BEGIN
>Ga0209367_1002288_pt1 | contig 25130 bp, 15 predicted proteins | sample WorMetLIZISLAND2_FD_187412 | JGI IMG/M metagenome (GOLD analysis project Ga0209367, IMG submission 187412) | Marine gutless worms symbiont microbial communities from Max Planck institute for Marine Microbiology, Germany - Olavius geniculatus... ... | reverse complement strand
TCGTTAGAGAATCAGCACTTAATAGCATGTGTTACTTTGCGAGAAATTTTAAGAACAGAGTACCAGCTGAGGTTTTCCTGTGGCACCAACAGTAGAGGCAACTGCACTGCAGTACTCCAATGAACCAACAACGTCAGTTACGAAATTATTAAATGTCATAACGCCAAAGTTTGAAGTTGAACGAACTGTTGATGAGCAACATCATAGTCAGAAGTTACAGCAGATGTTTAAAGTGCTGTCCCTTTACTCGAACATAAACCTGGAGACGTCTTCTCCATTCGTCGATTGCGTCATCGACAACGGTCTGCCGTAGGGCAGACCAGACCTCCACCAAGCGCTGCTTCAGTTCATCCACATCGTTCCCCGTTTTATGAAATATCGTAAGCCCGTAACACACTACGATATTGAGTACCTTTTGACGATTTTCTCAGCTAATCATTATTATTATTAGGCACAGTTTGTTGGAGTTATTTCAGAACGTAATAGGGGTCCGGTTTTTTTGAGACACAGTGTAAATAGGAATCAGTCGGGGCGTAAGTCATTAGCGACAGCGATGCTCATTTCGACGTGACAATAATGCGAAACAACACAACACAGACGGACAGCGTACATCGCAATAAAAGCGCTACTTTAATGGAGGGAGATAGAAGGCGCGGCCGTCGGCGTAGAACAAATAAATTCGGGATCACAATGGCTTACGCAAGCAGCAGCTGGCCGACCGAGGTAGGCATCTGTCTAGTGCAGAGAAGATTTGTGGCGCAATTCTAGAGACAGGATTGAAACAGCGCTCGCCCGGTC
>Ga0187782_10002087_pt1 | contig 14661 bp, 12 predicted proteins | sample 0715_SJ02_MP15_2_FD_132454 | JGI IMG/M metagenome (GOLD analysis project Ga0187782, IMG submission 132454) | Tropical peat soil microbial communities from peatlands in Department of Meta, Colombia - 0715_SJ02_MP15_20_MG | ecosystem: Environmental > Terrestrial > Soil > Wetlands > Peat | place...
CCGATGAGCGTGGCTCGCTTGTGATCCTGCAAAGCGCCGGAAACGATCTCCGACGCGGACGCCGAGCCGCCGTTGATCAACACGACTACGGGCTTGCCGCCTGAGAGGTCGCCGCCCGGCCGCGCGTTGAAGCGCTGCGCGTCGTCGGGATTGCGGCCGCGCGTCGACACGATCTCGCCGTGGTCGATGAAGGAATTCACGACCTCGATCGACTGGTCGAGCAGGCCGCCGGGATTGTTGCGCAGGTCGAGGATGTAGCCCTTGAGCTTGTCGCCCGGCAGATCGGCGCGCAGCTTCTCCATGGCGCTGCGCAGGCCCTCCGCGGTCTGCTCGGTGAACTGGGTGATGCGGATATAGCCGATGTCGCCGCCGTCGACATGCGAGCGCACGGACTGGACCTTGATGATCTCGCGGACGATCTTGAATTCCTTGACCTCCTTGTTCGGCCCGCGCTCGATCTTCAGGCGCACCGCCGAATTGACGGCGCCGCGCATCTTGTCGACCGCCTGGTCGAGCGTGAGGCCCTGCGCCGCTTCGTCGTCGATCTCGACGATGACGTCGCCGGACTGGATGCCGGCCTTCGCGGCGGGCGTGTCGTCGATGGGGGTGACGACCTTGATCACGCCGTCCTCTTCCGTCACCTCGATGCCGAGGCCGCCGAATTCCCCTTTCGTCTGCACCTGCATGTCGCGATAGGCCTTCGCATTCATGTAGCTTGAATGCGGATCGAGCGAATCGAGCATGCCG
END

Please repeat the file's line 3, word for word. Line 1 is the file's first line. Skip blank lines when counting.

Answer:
>Ga0187782_10002087_pt1 | contig 14661 bp, 12 predicted proteins | sample 0715_SJ02_MP15_2_FD_132454 | JGI IMG/M metagenome (GOLD analysis project Ga0187782, IMG submission 132454) | Tropical peat soil microbial communities from peatlands in Department of Meta, Colombia - 0715_SJ02_MP15_20_MG | ecosystem: Environmental > Terrestrial > Soil > Wetlands > Peat | place...